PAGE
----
On streaming services, the situation isn’t much better. According to figures from Spotify, the group boasts approximately 6.5 million monthly listeners, putting them at only the number 375 spot on the service’s most-listened-to list. By comparison, such long-defunct legacy artists as the Beatles and Pink Floyd were among the platform’s top 25 most streamed artists last year.
It may not be realistic to expect the Bee Gees to be as popular now as they were four decades ago. But can anything be done to shake things up?
Back in November 2016, a campaign to do exactly that was announced when Capitol Records signed the group to a long-term contract, pledging to “re-invigorate” their catalog. The label has since released the compilation Timeless: The All-Time Greatest Hits, and a deluxe reissue of the "Saturday Night Fever " soundtrack to commemorate the 40th anniversary of the seminal film and album.
Bruce Resnikoff, president and CEO of Universal Music Enterprises, a division of Universal Music Group that handles Capitol's catalog, said that his organization is aware of what they’ve got on their hands — and plans to handle it with care. Both companies are a division of UMG.
“The Bee Gees are a major part of pop music history, known from the early days for their iconic songwriting and harmonies to their evolution to a chart-topping powerhouse group,” said Resnikoff, who’s an avowed believer in the power of classic catalogs.
“We’re always seeking ways to introduce new audiences to the Bee Gees’ incredible music, most recently with a CBS Television special last year, and we’re constantly thinking of exciting new experiences for the band’s passionate fan base,” the executive added.
The Phil Collins plan
Dave Santaniello, senior vice president of music rights and partnerships for United Entertainment Group, rejected the suggestion that the Bee Gees catalog is in any danger of fading away.
He said that the 2016 Capitol deal, which he guessed could have been worth “north of $30 million,” was only made because the label believes that there’s considerable life left in the catalog.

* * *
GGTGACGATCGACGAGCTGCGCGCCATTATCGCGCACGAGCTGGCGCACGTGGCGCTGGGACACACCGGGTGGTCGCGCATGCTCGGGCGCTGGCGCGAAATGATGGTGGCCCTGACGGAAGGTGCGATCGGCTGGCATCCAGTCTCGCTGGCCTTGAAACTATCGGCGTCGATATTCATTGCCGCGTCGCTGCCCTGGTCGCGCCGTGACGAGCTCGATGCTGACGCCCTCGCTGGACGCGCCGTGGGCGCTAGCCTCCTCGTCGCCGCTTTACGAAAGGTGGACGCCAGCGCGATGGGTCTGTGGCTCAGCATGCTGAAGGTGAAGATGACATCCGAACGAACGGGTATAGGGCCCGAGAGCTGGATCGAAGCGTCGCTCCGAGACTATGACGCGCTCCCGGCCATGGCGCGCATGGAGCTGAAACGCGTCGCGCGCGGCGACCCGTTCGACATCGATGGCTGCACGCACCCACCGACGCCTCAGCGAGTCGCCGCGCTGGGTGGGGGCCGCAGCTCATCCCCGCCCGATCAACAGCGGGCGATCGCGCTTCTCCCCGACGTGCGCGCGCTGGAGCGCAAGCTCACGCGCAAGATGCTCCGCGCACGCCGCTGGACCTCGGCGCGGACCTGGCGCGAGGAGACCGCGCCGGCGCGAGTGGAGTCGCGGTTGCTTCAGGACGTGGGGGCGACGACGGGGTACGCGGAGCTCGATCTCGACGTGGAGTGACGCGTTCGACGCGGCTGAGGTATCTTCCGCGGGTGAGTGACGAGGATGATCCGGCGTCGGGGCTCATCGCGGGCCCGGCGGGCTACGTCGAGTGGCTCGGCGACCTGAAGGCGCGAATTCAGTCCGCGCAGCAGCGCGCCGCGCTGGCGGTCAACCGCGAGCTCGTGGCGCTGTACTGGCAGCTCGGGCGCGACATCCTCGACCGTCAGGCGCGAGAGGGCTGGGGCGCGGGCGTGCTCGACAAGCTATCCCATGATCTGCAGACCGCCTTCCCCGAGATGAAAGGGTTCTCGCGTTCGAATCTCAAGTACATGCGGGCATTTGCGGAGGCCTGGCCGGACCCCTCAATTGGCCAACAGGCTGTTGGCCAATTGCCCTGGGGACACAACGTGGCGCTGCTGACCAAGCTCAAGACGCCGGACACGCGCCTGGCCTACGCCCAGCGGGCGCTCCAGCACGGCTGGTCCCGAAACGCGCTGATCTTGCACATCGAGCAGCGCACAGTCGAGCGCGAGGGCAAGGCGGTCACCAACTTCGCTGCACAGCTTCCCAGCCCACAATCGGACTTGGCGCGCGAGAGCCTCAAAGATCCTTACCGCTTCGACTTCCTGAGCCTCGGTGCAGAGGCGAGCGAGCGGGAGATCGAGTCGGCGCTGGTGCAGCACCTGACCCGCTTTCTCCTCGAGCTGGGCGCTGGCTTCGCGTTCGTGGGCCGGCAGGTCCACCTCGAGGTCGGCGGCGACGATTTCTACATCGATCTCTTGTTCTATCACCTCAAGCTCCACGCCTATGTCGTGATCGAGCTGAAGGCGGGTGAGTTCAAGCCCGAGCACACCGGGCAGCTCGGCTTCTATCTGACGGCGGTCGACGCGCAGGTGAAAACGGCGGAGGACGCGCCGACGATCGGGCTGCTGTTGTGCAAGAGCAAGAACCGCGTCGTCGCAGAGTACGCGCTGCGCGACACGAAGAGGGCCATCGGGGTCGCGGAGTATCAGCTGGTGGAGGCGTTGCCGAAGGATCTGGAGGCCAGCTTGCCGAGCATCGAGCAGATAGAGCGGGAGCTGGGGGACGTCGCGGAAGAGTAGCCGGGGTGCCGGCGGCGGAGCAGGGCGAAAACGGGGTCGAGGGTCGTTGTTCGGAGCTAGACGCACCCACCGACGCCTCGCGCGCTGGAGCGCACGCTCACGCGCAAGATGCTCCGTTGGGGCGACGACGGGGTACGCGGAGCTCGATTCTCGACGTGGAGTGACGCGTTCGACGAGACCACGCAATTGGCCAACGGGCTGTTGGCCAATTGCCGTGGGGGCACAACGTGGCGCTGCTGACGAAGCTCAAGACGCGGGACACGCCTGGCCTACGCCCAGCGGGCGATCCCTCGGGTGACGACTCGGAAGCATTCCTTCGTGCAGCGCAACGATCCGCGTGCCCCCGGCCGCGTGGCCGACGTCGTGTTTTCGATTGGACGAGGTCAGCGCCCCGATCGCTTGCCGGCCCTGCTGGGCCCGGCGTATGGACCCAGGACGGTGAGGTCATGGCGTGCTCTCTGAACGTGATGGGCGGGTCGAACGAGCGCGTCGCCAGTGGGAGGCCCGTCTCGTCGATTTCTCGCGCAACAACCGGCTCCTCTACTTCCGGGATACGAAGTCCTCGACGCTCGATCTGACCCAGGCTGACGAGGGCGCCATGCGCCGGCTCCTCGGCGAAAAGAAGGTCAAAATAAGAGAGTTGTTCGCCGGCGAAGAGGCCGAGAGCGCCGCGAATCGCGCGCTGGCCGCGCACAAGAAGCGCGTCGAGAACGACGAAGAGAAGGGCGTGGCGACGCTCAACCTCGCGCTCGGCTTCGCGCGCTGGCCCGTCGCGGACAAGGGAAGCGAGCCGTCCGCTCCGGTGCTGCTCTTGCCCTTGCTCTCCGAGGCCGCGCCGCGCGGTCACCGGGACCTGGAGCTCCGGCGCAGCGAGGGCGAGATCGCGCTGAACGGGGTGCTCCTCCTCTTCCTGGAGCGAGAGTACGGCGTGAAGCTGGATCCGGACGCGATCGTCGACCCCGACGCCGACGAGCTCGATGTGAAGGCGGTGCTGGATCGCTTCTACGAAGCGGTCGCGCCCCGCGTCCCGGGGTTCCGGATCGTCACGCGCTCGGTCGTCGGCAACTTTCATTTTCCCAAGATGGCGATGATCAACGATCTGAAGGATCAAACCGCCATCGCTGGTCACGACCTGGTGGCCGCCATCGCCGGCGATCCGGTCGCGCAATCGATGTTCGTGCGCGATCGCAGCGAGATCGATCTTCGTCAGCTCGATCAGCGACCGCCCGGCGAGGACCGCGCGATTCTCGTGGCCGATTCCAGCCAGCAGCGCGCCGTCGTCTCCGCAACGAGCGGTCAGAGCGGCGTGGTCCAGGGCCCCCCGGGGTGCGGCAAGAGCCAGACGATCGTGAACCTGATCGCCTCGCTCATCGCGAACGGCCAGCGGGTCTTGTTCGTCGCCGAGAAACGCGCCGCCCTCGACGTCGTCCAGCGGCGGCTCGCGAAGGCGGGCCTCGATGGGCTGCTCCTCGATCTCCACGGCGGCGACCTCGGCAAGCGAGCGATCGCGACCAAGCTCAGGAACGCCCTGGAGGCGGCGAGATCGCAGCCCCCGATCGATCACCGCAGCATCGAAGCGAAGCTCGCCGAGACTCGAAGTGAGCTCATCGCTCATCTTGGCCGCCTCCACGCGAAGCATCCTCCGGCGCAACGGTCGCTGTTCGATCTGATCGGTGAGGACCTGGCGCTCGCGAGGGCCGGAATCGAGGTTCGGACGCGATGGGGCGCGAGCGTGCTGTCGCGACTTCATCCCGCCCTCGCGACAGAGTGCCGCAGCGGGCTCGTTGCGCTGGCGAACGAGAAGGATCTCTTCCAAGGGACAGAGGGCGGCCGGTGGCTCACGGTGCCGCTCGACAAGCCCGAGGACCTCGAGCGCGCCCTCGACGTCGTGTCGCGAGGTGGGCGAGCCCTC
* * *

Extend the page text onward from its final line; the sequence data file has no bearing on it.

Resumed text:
“The objective opinion says that if it wasn’t making money, this deal would not have happened,” he said.
“They need to find an ad agency and give them free rights to use their music,” said Rob Miller, an online marketing consultant at ProfitKong.com.
“Look at what Cadbury did for Phil Collins,” he said, referring to a 2007 commercial that featured a gorilla playing drums to the tune of Collins’ 1981 song “In the Air Tonight.” The popularity of the ad put the decades-old song back on the U.K. charts.
Business strategist Rafe Gomez, co-owner of VC Inc. Marketing, said that Gibb could follow the path laid out by Frank Sinatra. His 1993 Duets album featured collaborations between the late crooner and some of the era’s top contemporary artists, such as Luther Vandross and Kenny G.
“Barry's spin on this approach can include duets… with such mainstream artists as Adam Levine, Christina Aguilera and Taylor Swift,” he said.
Regardless of whatever state the group’s catalog is in now, it won’t take much to remind people why they were so popular in the first place, said Mara Schwartz Kuge, president and founder of Superior Music Publishing in Los Angeles.
“The Bee Gees are such a beloved band that they never really went out of the public's consciousness,” Schwatz said.
“The catalog could use a couple of fresh impressions on listeners, but it's not like people have forgotten about their songs,” she added. “It will just take one or two successful marketing efforts to get them top-of-mind for people again.”